Posted October 2, 2007 in News


It’s the end of an era in Yucaipa, where the city council has voted to restrict owners of single-family residential homes to no more than nine birds, total. It had to happen, of course, and someday people won’t believe there ever was a time when you could have 10 birds . . . or, in the case of the person who prompted the council vote, nine chickens, eight ducks, five geese, four peacocks, three turkeys and one rooster—as well as four dogs, two sheep, two goats and four cows, which he keeps on a lot just under 1.5 acres. I know—it sounded heavenly to me, too! But some neighbors whined about noise and odor, and Mayor Dick Riddell drove out to the place to corroborate the bird-haters. “I drove over to the property people are complaining about at 3 a.m., and the sound was almost deafening,” he said. “The guy definitely has a rooster, but the geese were just as loud.” Personally, I don’t think the size of the guy’s genitals is even pertinent.






More than 100 low-wage employees working at 10 La Casita restaurants in Palm Springs, Cathedral City, La Quinta, Indio, Palm Desert and Yucca Valley will be paid $123,586—no, not each—in back wages for overtime they were not paid by owners Javier Mendoza and Ramon Delao. They’ll be getting the money by July 31. Investigators from the U.S. Department of Labor discovered that waiters, bussers, hosts and cooks did not receive time-and-a-half for working more than 40 hours per week, an abuse compounded by the fact that Mendoza and Delao didn’t even bother keeping proper work schedules for these employees. The violations were recorded between October 2004 and October 2006. Wonder if that means that La Casita will have to give back the Restaurant of the Year award it received in 2005 from the Coachella Valley Mexican Chamber of Commerce. More likely, it’ll qualify them for the Hall of Fame. Meanwhile, if you’re getting ripped off by your boss, you can call the Dept. of Labor at (866) 4US-WAGE (487-9243), or get online information at



On this famously unlucky day, the San Manuel Indian Bingo and Casino is certified as a “responsible gambling establishment” by the California Council on Problem Gambling. To get the certificate, the casino’s 2,500 employees and management staff went through special training to identify and counsel problem gamblers. Can you imagine going into a casino to have a little fun and wind up getting a lecture from some employee? That’d be just my luck.



Running 1 hour, 50 minutes and 46 seconds for the 13.1 miles of the Riverwalk Half Marathon in Victorville averages out to 8:28 per mile. I’m just sayin’.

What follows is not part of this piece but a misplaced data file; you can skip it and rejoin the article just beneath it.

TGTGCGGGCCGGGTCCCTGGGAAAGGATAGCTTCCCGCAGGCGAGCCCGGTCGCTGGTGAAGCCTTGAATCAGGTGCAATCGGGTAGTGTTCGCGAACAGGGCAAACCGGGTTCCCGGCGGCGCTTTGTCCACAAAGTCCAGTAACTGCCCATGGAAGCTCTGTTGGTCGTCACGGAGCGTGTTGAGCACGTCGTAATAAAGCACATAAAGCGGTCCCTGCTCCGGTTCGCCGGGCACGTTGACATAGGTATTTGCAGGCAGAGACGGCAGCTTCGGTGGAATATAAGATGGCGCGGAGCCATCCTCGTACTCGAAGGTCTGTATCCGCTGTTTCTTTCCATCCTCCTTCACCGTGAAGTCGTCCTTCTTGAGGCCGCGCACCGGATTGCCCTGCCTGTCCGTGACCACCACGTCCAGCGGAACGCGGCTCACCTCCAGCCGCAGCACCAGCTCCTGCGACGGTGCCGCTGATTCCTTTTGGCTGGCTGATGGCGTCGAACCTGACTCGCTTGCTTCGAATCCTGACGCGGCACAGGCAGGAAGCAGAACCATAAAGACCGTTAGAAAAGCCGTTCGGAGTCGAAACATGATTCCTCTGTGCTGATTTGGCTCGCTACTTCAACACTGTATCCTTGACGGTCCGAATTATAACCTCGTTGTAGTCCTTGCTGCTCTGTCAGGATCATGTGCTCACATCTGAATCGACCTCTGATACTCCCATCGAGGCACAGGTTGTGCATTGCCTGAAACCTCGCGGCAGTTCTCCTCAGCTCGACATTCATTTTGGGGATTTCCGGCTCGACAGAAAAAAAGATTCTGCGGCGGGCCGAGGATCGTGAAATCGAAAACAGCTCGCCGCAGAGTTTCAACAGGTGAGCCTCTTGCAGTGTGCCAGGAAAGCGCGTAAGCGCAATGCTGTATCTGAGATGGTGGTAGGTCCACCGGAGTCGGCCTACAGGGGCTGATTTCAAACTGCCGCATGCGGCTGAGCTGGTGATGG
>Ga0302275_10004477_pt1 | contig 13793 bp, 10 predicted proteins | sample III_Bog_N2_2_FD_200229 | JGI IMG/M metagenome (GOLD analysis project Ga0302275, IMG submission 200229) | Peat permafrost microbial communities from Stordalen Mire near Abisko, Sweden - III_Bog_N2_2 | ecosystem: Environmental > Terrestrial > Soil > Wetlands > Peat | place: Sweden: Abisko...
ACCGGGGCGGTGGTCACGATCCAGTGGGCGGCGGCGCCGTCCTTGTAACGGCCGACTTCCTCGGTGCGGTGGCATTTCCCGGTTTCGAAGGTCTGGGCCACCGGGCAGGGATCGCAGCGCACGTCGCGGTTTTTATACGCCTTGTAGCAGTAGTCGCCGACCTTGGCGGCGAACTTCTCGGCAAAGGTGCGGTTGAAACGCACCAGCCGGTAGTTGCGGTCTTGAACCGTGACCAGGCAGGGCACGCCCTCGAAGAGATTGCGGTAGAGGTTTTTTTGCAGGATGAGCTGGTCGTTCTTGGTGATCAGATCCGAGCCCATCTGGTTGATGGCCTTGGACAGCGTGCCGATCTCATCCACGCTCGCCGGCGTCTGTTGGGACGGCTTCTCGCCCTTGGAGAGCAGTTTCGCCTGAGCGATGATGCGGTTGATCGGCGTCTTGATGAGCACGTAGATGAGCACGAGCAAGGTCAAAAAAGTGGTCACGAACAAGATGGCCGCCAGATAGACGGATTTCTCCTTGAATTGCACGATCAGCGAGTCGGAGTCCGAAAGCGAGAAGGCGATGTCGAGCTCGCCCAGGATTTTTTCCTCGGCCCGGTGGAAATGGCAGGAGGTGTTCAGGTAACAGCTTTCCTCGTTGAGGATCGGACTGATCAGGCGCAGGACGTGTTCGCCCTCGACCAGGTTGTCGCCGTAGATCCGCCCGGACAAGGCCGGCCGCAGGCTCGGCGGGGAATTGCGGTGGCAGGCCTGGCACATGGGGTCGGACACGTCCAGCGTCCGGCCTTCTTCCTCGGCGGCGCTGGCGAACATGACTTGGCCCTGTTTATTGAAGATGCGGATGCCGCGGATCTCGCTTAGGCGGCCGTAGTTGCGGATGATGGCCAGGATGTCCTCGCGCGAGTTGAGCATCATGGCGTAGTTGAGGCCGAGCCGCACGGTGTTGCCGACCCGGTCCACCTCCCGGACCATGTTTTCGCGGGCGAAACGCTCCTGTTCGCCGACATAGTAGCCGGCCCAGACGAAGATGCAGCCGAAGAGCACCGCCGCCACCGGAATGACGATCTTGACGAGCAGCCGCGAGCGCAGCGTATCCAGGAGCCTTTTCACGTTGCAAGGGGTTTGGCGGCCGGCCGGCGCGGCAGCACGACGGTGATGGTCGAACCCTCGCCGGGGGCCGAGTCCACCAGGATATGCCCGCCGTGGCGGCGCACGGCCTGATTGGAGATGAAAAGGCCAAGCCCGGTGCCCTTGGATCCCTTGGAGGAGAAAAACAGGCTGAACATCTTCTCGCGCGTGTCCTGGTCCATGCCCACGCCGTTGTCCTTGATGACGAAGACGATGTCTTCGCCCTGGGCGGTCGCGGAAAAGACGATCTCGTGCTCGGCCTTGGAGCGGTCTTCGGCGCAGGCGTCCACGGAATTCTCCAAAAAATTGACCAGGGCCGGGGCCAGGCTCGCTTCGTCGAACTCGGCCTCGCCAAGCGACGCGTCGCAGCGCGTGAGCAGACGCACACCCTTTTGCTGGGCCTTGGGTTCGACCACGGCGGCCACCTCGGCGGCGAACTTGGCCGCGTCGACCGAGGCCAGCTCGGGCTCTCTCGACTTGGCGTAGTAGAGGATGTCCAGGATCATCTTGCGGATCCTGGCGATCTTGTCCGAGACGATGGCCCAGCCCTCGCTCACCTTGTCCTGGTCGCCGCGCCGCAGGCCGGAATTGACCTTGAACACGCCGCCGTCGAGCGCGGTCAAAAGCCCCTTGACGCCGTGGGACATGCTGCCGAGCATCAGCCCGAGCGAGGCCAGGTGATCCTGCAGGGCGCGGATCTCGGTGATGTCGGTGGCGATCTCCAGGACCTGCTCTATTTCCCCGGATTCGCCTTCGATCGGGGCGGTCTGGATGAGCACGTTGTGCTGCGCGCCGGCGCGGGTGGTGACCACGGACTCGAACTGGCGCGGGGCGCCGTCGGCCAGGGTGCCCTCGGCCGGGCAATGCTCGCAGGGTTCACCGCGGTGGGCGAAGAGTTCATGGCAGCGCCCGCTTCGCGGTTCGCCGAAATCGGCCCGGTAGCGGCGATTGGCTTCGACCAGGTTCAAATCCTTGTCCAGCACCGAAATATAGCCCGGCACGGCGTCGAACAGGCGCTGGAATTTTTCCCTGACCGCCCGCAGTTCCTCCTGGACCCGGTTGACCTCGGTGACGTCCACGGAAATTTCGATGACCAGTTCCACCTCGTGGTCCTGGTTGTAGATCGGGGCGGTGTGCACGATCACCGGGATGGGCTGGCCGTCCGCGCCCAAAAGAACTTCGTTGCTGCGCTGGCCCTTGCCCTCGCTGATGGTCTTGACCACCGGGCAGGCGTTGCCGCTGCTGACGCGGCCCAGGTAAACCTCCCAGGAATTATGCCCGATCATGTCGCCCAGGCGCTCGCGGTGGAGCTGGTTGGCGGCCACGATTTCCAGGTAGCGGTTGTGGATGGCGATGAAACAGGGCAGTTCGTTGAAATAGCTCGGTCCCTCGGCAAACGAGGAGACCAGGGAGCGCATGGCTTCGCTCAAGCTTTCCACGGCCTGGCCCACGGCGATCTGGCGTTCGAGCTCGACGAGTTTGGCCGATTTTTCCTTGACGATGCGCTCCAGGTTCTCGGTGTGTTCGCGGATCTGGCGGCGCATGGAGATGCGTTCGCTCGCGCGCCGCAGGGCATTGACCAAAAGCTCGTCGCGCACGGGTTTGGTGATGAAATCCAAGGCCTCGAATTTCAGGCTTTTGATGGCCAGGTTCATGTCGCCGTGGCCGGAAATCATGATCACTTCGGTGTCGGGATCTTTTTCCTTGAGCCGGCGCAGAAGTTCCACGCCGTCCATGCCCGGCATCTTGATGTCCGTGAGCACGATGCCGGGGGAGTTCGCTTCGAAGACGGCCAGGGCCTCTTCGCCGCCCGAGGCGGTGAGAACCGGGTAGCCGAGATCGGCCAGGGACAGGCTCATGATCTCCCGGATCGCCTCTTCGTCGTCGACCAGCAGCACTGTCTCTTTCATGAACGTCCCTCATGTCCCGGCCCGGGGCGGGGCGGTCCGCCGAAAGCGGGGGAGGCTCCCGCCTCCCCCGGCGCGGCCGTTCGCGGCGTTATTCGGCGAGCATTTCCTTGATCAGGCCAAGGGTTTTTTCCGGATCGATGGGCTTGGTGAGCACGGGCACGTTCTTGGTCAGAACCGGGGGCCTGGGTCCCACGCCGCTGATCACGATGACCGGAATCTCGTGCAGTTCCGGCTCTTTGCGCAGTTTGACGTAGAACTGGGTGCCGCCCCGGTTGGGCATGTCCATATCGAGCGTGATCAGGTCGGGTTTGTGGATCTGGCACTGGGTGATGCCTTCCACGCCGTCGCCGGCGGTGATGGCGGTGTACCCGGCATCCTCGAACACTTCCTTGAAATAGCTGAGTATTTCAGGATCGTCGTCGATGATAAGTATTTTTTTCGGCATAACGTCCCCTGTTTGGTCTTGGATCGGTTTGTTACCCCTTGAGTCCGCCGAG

Anthony Hernandez almost dies while encased in a 55-gallon drum submerged in water, and somehow that’s reassuring. It means that the grand finale of the twice-daily Anthony the Magic shows that are presented every weekend at Tom’s Farms in Corona is legit. Who knew? Hernandez has been performing the stunt for years and he’s never come close to drowning, so I’ve always assumed that the real trick to the show was figuring out what kind of safety device was making sure he couldn’t. Turns out, there isn’t any. He could totally die every time! And during the 2 p.m. show today, he nearly does. He gets in the drum, his assistants lock the lid, he sinks under water—and this time, he gives everybody a frantic thumbs down and those assistants have to scramble like hell to get him out before he freakin’ dies. They make it, and Anthony is either healthy or insane enough to promise he’ll continue doing the trick at Tom’s Farms all summer. Sometimes, you need something like that—like some nutty stuntman almost drowning himself—to restore your faith in life.



Indian Wells is looking for the names of local military veterans to inscribe in the granite walls of the Eisenhower Walk of Honor, and with all due respect, can we suggest that this somehow seems to straddle the line of good taste? The mostly young, often poor members of the United States’ military—many of them who were recruited on the basis of career training and college benefits—are currently being blown to bits in a war that barely seems to have a point anymore beyond President Bush’s desperate attempt to prove he is not a fuckup. Turns out, however, that you don’t have to be dead to get your name on the wall. But you do have to have been an Indian Wells resident for at least three years. And you must provide proof of military service, such as a military ID card or discharge papers. Discharge papers! Now you’re talking! Instead of their names on some Walk of Honor, I bet those poor kids stationed in the Middle East would love them some discharge papers. Let’s bring ‘em home.


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